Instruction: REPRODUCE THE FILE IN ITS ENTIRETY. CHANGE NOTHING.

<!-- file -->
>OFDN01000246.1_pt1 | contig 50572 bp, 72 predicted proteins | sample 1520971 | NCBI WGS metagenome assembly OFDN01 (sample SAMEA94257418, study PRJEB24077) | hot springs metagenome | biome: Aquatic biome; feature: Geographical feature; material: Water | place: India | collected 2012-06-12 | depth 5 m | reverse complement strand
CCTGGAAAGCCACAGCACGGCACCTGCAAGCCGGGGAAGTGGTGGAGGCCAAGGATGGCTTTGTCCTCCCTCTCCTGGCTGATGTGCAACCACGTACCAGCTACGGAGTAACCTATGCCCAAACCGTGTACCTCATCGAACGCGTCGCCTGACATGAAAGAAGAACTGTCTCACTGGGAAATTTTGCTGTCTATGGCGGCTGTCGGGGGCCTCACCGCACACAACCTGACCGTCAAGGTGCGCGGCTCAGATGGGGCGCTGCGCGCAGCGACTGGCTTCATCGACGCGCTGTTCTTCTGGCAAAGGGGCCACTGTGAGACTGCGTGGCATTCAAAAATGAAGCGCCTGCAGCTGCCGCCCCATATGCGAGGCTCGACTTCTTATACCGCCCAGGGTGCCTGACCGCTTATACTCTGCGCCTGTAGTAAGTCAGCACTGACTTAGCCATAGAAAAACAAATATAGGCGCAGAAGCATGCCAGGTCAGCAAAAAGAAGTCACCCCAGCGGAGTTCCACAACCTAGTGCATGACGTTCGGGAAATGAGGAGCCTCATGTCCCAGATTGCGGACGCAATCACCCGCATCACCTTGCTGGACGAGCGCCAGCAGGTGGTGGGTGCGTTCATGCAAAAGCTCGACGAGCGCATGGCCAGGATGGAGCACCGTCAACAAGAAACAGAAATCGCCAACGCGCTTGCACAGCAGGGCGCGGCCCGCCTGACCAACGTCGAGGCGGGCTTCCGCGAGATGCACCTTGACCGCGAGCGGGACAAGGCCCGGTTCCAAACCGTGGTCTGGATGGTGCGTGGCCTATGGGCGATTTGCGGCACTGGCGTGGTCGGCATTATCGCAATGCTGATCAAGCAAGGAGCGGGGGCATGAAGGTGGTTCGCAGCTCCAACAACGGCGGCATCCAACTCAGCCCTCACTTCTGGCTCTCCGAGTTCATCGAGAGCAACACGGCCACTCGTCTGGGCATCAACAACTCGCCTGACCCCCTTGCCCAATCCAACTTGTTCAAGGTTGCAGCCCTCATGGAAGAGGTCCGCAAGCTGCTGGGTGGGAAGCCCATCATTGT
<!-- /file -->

>OFDN01000246.1_pt1 | contig 50572 bp, 72 predicted proteins | sample 1520971 | NCBI WGS metagenome assembly OFDN01 (sample SAMEA94257418, study PRJEB24077) | hot springs metagenome | biome: Aquatic biome; feature: Geographical feature; material: Water | place: India | collected 2012-06-12 | depth 5 m | reverse complement strand
CCTGGAAAGCCACAGCACGGCACCTGCAAGCCGGGGAAGTGGTGGAGGCCAAGGATGGCTTTGTCCTCCCTCTCCTGGCTGATGTGCAACCACGTACCAGCTACGGAGTAACCTATGCCCAAACCGTGTACCTCATCGAACGCGTCGCCTGACATGAAAGAAGAACTGTCTCACTGGGAAATTTTGCTGTCTATGGCGGCTGTCGGGGGCCTCACCGCACACAACCTGACCGTCAAGGTGCGCGGCTCAGATGGGGCGCTGCGCGCAGCGACTGGCTTCATCGACGCGCTGTTCTTCTGGCAAAGGGGCCACTGTGAGACTGCGTGGCATTCAAAAATGAAGCGCCTGCAGCTGCCGCCCCATATGCGAGGCTCGACTTCTTATACCGCCCAGGGTGCCTGACCGCTTATACTCTGCGCCTGTAGTAAGTCAGCACTGACTTAGCCATAGAAAAACAAATATAGGCGCAGAAGCATGCCAGGTCAGCAAAAAGAAGTCACCCCAGCGGAGTTCCACAACCTAGTGCATGACGTTCGGGAAATGAGGAGCCTCATGTCCCAGATTGCGGACGCAATCACCCGCATCACCTTGCTGGACGAGCGCCAGCAGGTGGTGGGTGCGTTCATGCAAAAGCTCGACGAGCGCATGGCCAGGATGGAGCACCGTCAACAAGAAACAGAAATCGCCAACGCGCTTGCACAGCAGGGCGCGGCCCGCCTGACCAACGTCGAGGCGGGCTTCCGCGAGATGCACCTTGACCGCGAGCGGGACAAGGCCCGGTTCCAAACCGTGGTCTGGATGGTGCGTGGCCTATGGGCGATTTGCGGCACTGGCGTGGTCGGCATTATCGCAATGCTGATCAAGCAAGGAGCGGGGGCATGAAGGTGGTTCGCAGCTCCAACAACGGCGGCATCCAACTCAGCCCTCACTTCTGGCTCTCCGAGTTCATCGAGAGCAACACGGCCACTCGTCTGGGCATCAACAACTCGCCTGACCCCCTTGCCCAATCCAACTTGTTCAAGGTTGCAGCCCTCATGGAAGAGGTCCGCAAGCTGCTGGGTGGGAAGCCCATCATTGT